Lindquist was working on an article about the new Eau Claire Virtual School. I was even able to provide assistance in an instance where a source referenced something he was not familiar with.

Eric Lindquist writes about the Eau Claire Virtual School after speaking with sources. ©2019 Lauren Spierings

Lindquist did not know what “Momo” was. With further investigation, he learned about the Momo Challenge, an internet trend from several months ago.

Lindquist described himself as a political writer, as well as dealing with a few other jobs at the newspaper.

In fact, he even received an email from the Republicans of the state legislature during my time shadowing him regarding a recent gun debate with Governor Evers with the red-flag bill

I also met with a few other staff members at The Leader Telegram, who explained their positions and some nuances of the job.

Having had prior experience in the newsroom from my high school internship, most of our conversation was less about familiarizing me with the newsroom process and instead had more focused questions.

One thing I asked about was whether they were struggling with the transition from paper print to web.

Liam Marlaire, the assistant editor, felt that the internet allowed them to become more widespread. At the same time, it made it hard to make any money off of online work because people aren’t paying for paper subscriptions as much anymore.

Lindquist and Marlaire both spoke of how few staff there are at The Leader Telegram today.

Lindquist said that when he was first hired, the room was full of people. However, as time passed fewer positions were able to stay open.

The staff there also told me about how they no longer lay out their own newspaper pages. Instead, they pay a company in Montana to do it for them.

While it saves them from having to pay copy editors to look through works and lay out the pages, it also leaves them with less eyes to proofread the stories, causing them to be more susceptible to errors making it into the final print copy.

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Job Shadow: Kathryn Phernetton, Anchor News 18

By Carly Swisher

After seeing a post on Facebook for an anchoring position, while she had been reporting at just one station for five years, Kathryn Phernetton, is now the morning anchor for WQOW News 18.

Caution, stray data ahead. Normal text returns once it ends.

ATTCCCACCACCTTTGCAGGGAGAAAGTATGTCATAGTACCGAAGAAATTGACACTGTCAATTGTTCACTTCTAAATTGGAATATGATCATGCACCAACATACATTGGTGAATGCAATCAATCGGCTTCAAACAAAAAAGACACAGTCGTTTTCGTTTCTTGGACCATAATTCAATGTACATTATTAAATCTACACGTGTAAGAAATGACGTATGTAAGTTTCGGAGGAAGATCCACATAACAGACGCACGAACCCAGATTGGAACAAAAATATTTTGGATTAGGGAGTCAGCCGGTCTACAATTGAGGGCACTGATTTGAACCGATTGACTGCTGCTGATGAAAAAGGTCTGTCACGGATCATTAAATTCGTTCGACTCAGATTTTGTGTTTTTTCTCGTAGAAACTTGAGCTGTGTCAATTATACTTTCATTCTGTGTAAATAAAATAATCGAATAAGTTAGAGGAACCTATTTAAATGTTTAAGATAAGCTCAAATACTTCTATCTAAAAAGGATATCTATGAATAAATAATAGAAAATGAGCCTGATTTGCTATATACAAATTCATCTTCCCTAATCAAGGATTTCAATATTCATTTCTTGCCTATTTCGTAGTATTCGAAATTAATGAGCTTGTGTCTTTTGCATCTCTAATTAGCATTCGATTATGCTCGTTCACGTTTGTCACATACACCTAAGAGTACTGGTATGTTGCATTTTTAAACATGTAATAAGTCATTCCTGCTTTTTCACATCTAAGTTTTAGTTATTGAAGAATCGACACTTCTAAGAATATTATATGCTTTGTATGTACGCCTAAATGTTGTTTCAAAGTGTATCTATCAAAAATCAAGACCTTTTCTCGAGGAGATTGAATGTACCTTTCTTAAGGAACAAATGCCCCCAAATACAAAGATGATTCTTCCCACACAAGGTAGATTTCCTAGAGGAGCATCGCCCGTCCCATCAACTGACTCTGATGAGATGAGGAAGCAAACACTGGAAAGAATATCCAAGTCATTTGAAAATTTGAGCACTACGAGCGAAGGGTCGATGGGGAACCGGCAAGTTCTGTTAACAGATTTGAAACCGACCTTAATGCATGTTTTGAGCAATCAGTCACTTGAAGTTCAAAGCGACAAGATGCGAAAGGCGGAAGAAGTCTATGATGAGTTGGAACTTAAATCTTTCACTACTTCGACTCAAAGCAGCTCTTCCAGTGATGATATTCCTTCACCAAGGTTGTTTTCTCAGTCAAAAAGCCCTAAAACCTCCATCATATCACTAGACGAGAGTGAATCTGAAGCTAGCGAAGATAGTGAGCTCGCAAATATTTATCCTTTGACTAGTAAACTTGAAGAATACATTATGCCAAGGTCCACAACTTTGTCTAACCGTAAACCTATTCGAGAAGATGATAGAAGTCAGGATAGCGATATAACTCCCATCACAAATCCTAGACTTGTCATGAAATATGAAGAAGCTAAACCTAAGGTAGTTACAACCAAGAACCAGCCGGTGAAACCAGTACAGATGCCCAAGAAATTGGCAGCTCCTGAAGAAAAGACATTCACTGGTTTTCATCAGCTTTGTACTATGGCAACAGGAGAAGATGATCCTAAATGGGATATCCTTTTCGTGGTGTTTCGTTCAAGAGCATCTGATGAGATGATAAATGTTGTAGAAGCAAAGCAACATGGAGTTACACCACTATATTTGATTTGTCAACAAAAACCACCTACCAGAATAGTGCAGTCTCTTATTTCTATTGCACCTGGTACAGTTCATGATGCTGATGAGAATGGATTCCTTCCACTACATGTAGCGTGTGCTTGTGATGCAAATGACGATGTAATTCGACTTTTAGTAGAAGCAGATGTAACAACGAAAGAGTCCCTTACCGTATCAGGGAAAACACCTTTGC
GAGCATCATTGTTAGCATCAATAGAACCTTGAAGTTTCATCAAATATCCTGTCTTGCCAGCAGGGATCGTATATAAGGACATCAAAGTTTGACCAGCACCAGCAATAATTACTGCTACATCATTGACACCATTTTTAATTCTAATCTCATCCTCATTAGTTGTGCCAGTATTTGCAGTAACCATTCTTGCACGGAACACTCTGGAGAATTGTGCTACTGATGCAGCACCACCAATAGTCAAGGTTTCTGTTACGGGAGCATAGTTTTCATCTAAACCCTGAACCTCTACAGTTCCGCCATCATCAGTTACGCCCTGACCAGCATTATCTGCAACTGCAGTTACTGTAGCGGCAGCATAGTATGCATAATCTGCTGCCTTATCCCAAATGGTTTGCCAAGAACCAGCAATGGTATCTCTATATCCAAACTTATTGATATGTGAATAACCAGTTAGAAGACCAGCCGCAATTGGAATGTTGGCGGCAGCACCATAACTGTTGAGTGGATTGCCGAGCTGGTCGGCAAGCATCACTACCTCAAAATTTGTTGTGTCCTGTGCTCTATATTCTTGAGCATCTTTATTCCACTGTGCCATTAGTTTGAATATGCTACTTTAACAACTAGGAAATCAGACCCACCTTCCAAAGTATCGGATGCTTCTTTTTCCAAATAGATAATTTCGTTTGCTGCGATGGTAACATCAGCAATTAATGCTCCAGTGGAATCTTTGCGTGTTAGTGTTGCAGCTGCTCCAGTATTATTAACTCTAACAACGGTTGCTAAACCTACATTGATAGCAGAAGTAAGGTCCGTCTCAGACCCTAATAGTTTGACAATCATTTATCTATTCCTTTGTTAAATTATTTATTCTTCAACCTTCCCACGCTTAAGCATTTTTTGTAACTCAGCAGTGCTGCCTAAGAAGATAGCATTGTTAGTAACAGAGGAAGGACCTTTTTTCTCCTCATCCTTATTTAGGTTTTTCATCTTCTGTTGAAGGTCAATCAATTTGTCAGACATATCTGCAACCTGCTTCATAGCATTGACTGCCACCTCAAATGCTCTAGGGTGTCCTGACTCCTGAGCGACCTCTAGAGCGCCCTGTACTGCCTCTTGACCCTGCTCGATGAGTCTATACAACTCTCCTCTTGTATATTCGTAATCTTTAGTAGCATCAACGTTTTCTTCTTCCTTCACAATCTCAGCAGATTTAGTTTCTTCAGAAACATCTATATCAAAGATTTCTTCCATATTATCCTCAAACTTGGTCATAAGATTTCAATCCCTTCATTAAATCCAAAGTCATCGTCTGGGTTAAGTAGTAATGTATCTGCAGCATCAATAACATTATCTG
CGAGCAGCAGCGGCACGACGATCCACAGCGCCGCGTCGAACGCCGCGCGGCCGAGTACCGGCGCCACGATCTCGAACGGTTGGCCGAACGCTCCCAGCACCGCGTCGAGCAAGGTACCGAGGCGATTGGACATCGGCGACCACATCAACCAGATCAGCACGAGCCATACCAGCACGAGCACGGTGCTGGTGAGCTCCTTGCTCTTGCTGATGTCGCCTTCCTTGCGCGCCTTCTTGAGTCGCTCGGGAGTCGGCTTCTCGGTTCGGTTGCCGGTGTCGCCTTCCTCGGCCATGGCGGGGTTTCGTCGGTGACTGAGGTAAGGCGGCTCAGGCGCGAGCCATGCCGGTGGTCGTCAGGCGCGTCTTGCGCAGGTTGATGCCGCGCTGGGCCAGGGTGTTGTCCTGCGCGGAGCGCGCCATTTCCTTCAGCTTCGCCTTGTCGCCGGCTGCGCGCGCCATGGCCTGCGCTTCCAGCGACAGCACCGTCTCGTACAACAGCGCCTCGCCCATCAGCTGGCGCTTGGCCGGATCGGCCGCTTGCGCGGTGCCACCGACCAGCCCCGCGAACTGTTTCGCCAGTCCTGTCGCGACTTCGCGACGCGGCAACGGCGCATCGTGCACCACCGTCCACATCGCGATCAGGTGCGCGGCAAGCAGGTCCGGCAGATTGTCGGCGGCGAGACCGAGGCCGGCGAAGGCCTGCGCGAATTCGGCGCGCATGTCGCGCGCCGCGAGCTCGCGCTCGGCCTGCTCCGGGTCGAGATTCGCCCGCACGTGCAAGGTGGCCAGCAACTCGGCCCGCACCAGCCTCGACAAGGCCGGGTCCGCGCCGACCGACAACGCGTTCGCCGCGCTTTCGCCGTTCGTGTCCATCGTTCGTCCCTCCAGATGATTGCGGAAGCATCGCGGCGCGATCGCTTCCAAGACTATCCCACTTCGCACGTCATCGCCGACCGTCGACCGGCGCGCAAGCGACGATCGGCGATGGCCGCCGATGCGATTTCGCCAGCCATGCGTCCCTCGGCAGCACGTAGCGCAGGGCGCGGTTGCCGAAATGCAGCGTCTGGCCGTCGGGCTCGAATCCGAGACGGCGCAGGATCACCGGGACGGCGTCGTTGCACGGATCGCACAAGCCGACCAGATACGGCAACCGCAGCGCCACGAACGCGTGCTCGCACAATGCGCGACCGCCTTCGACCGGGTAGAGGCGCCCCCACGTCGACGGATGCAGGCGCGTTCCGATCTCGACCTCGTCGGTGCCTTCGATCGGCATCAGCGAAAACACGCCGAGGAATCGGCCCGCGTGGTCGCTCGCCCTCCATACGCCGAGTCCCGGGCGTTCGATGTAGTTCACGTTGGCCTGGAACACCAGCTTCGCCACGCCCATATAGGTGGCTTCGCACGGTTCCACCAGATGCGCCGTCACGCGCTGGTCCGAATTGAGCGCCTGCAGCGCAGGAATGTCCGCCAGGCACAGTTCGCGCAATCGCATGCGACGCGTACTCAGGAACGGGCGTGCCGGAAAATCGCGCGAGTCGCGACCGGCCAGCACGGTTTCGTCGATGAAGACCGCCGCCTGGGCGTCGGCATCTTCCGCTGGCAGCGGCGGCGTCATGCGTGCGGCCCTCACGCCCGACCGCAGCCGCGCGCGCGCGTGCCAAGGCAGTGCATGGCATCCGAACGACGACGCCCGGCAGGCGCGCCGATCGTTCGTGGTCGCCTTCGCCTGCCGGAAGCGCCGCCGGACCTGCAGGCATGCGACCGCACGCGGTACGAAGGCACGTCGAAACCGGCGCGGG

Job shadow

Katie Phernetton prepares for the morning show by looking over different stories and her script. ©2019 Carly Swisher

Phernetton said that she always wanted to be a news anchor growing up. She was one of those kids that got excited while watching the news. She would often take her dad’s video recorder when she was younger and pretend to interview her favorite boy band NSYNC.

“I set it all up, hit record and started off with this little voice saying, ‘hi guys…!’” Phernetton said. “I watched a lot of MTV’s TRL as a kid and was convinced I was going to be like Carson Daly.”

Later in life, Phernetton earned her degree in communications with an emphasis in electronic journalism at UW-Green Bay. In 2013, when she was a senior in college, she started working for the local Fox affiliate station as a live and feature reporter.

After working there for about 5 years, Phernetton knew she still wanted to become an anchor, but she felt it wasn’t the right location for it.

“Once you get to a mid-sized market and bigger markets, the main anchors stay in those positions for a long time … if not until they retire,” Phernetton said.

Phernetton started looking elsewhere for a potential anchor job and luckily, the opportunity popped up with the click of a button.

Thanks to an all-female journalist Facebook group that opportunity soon became a reality for Phernetton. Bridget Curran, an anchor at News 18 at the time had posted about a job opening for a co-anchor at the station in Eau Claire, about 3 hours from Green Bay … not too far from home for Phernetton.

Phernetton saw the opportunity and took it. Now she has been anchoring at the station for a little over a year.

As the morning anchor, Phernetton has a lot of responsibilities before the show even starts. Her responsibilities include checking emails for missed stories or press releases, reading through or changing the scripts and checking production queues for the show the day.

Depending on the day it takes about half an hour to an hour, according to Phernetton, and by then it’s crunch time.

An important piece of anchoring is looking the part and it isn’t an easy task at 4 a.m.

“I can do my hair and makeup in 15-20 minutes. I’ve learned to get speedy and efficient,” Phernetton said. “It is so hard when I’m sleepy…. but a fresh face of makeup can really wake me up.”

Even though the job requires Phernetton to be at work by 3 a.m. on top of a confusing sleep schedule, Phernetton said she’s not looking to leave this job anytime soon. 

“My favorite part about being on air is being able to connect with everyone that’s watching and be someone that they are familiar with, that they trust,” Phernetton said.